The Common Good
May-June 2000

Driving Miss Crazy

by Ed Spivey Jr. | May-June 2000

There comes a time in every man’s life when he has to begin a sentence with a really bad cliche. This is one of those times. You see, words are not coming easy to me these days.

There comes a time in every man’s life when he has to begin a sentence with a really bad cliche. This is one of those times. You see, words are not coming easy to me these days. And when I do speak, I seem to be talking in gibberish, running my words together in a strange new dialect:

"YOU’REGOINGTOOFAST!" I’ll say, seemingly at random. Or I’ll blurt out "STAYINYOUROWNLANE!!"

Or even, "WATCHTHECURB!"

And I’m talking louder than I used to, as if I were trying to alert someone far away. An ambulance, perhaps.

It’s just a coincidence, of course, that this only happens when I’m in a car being driven by my 16-year-old. While technically still a child, she has earned the right to drive our 2,500-pound minivan because she passed the District of Columbia’s grueling written test, a test specifically designed to weed out incompetent drivers through the use of such demanding questions as:

  • What is your name?
  • What is your address?
  • Do you have $14?

By law, she cannot operate the vehicle alone. For the safety of others on the road, she is required to have a frightened and babbling adult in the car with her. And since I say things like "LOOK OUT!" with less emotion than my wife, the family has chosen me for this task. (Our thoughtful 14-year-old generously offered to take my place, so that we parents could "just relax at home," but we declined.) And so we drive, every day, through the nation’s capital, negotiating its mean streets, avoiding potholes and drunken diplomats (both of which are immune from prosecution), and, above all, trying to minimize the number of pedestrians we knock over in the crosswalks.

HAVING SPENT the past decade driving these two youngsters to school every day, the question for me is, NOW what am I supposed to do? When I was driving I was very busy, what with turning down the radio, jotting down notes for the day ahead, shaving, and occasionally trimming my toenails on the dashboard. But now I just have to sit there and cringe. Or mess with stuff on the door. "DAD! STOP PLAYING WITH THE DOORLOCKS. IT’S NOT GOOD FOR THE MECHANISM!" Okay, so I can’t do that anymore. Maybe I could get one of those Fisher-Price steering wheels (with its own horn!).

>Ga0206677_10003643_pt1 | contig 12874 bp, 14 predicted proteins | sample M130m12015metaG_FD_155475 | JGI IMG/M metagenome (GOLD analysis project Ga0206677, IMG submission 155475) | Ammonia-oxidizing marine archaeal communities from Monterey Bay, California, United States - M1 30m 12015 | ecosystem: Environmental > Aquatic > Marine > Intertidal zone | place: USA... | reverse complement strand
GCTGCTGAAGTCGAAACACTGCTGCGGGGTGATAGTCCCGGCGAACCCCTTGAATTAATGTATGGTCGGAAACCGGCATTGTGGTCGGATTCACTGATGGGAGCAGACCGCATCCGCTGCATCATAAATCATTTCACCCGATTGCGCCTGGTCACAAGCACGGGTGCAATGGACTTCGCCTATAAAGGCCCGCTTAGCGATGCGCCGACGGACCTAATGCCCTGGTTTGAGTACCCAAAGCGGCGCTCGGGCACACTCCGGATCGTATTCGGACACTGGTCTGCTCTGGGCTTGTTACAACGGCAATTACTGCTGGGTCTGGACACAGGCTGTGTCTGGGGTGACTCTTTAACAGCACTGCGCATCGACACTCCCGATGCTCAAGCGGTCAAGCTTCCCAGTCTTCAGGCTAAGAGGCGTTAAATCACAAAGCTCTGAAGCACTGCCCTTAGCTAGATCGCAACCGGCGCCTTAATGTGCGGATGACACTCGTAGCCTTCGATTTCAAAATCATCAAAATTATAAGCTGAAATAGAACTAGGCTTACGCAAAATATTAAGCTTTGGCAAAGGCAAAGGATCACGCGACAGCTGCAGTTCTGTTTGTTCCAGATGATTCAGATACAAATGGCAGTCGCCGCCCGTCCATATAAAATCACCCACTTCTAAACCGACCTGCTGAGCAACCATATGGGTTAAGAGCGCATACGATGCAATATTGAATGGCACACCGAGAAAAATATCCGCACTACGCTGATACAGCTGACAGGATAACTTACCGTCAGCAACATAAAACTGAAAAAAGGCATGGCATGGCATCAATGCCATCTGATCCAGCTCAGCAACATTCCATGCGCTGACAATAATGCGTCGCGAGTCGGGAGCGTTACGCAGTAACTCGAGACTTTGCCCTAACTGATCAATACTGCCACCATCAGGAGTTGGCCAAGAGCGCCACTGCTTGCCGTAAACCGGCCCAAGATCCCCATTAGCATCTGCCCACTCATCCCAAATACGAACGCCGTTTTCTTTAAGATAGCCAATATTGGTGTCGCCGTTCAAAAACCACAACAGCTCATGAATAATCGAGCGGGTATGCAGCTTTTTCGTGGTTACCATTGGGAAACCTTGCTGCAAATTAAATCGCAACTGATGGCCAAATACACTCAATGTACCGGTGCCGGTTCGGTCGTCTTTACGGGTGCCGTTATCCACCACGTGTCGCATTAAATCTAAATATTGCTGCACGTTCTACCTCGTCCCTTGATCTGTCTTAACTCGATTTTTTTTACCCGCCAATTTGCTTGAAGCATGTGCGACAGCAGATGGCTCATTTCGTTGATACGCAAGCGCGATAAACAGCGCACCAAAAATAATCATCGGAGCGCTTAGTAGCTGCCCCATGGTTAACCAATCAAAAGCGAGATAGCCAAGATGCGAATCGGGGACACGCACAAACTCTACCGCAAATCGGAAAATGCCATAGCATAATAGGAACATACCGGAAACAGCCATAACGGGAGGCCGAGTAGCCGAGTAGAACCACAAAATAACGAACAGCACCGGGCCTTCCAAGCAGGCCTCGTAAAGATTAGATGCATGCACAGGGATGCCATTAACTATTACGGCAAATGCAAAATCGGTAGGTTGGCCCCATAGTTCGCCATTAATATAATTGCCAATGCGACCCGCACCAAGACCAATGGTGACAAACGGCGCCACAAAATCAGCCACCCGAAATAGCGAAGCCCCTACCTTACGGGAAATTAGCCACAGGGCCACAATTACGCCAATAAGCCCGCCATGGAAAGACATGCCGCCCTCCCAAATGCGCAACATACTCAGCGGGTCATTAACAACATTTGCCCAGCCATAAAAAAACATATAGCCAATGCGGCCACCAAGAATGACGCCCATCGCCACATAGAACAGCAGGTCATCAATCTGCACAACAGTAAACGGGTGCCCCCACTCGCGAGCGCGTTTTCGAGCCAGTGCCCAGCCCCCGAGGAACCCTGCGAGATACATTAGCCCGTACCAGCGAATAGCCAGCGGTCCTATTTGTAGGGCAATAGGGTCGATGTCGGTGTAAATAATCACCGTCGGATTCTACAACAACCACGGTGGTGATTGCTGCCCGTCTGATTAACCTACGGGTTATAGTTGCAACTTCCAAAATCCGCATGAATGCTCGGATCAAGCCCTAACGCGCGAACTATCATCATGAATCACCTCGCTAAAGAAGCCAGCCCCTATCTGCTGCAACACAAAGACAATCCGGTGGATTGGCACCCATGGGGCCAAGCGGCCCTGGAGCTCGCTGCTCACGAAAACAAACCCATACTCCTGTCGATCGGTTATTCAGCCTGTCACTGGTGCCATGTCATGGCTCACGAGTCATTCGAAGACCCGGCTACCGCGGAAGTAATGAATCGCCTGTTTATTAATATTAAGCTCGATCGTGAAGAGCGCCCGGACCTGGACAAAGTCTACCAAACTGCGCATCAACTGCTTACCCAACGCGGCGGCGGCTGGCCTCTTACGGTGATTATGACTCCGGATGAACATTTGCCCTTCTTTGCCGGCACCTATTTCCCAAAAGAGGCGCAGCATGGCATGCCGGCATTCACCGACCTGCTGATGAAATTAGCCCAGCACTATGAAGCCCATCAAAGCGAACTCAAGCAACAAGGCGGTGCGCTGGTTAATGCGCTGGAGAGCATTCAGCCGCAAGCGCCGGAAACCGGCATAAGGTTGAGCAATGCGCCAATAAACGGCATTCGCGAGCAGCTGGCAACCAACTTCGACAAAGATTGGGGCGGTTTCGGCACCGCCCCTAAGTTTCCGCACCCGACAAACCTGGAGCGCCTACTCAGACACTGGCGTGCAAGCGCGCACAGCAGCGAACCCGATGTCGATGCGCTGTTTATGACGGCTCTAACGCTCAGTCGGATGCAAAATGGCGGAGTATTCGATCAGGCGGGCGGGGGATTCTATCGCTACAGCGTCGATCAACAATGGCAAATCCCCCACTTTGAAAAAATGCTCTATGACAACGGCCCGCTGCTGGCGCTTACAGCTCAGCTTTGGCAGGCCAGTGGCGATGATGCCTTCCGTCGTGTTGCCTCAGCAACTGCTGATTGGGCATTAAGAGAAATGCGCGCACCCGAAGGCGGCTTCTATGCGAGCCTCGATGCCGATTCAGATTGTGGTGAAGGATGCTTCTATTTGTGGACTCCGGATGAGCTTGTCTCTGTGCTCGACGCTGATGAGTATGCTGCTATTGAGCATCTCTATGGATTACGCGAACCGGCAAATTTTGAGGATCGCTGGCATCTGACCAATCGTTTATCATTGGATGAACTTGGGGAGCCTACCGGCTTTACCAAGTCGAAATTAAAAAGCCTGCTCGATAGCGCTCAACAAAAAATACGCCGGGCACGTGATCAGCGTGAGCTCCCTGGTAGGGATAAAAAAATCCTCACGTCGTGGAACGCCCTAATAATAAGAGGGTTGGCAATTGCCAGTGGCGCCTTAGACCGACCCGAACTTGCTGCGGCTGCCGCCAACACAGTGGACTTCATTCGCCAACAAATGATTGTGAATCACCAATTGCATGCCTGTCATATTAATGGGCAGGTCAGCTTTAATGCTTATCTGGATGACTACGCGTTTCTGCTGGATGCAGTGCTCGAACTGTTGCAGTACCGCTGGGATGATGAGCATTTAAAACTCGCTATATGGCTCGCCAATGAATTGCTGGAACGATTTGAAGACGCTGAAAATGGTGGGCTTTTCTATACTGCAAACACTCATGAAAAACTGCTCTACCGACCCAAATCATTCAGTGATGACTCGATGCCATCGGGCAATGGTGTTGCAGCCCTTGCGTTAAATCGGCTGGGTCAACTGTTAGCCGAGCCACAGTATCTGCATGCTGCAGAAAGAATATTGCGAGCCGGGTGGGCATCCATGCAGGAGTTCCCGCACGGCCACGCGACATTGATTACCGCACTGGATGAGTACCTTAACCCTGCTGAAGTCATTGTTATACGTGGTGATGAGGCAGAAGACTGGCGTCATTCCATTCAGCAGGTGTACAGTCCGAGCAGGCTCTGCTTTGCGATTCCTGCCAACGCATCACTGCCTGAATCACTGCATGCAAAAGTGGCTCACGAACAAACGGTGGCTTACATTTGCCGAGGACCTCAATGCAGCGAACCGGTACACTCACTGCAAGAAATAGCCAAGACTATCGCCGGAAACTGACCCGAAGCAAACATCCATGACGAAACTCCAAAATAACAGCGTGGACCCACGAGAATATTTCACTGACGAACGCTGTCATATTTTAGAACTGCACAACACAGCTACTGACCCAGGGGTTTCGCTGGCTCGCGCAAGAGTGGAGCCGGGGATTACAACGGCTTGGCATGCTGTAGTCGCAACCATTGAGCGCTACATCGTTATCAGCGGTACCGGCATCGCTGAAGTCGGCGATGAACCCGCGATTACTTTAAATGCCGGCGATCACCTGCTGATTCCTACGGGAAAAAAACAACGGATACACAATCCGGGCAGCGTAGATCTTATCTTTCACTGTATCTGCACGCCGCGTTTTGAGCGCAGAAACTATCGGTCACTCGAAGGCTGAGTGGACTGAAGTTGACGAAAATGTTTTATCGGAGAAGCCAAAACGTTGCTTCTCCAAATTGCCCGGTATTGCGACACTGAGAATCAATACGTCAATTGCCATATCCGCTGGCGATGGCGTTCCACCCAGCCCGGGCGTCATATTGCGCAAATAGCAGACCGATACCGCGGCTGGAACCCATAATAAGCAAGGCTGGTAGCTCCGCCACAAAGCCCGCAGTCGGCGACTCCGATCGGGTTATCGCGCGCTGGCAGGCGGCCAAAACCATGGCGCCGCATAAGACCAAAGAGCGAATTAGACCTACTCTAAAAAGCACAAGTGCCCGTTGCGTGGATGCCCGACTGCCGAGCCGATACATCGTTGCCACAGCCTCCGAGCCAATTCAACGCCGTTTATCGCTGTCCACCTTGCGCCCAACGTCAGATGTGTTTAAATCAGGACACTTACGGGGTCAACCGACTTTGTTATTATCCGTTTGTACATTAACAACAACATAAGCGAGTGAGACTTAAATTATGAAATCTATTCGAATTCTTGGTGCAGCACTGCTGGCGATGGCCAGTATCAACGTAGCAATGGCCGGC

In fairness to her, our young driver has just about mastered the basics of driving (except for the part where you’re supposed to slow down when pulling over to the curb. And, of course, parallel parking. "Why couldn’t a helicopter just lower us down into the parking space? Is that too much to ask?!"). So I’m almost ready to begin teaching her the more subtle nuances of urban driving, such as:

Optional stop signs. Busy drivers are well-advised to take advantage of these traffic aids, particularly when they’re running late.

Directional honking (also known as "vehicle-specific" honking). When you’re a few cars back and the lead driver fails to notice the light has turned green, it’s your job to get his or her attention without disturbing the cars immediately in front of you. New drivers especially need to learn this technique, since it avoids misunderstandings that occur when the guy in front of you starts waving a pistol.

Sometimes it’s a bad idea to try to outrun police cars. It’s a judgment call, of course, but often it’s best just to pull over.

Speed limits are for comparison purposes only. How often have you asked yourself this question: "If George W. Bush is elected, will he be the first president who had a C average in college?" Obviously you haven’t been paying attention. But this often happens on a highway at night when the speed limit signs appear right when you’re trying to close your eyes for a couple miles to keep from falling asleep. Actually the best time to look at a speed sign is when you wake up with your car in a ditch. Then you can simply walk over to the sign and read it up close, carefully writing down what it says before calling the tow truck.

Be real nice to your insurance agent. That way, he’ll be equally nice to you when you explain that the six-car pile-up you caused wasn’t your fault at all. In fact, you didn’t even see it happen since, at the time, you were looking for chewing gum in the glove compartment.

ADMITTEDLY, there is a limit to what a child can learn from her father, so we will soon pass her on to a professional instructor to teach her the finer points of driving, just as soon as he learns English. And since children respond much better when taught outside the home, I plan to give the instructor a list of other things to teach. Including:

  • How to put in a new roll of toilet paper (no one in my houses has ever done this except me).
  • How to change the cat litter (see above), and why.

Spending time with an instructor also reduces the insurance premiums for the new driver. Other ways to reduce premiums include making good grades, being nice to your parents, and promising not to date until college. (Okay. So I made up the first one.) Our insurance agent also promised discounts if we whisper "Don’t crash" 10 times every night into our sleeping daughter’s ear. Which is no problem, since we already whisper "Don’t smoke" to our other sleeping daughter. And so far that seems to be working. (At least it’s working for everybody else in her room...except for the one bird who’s got yellow stains on his beak and this odd hacking cough.)

ED SPIVEY JR. is art director of Sojourners.

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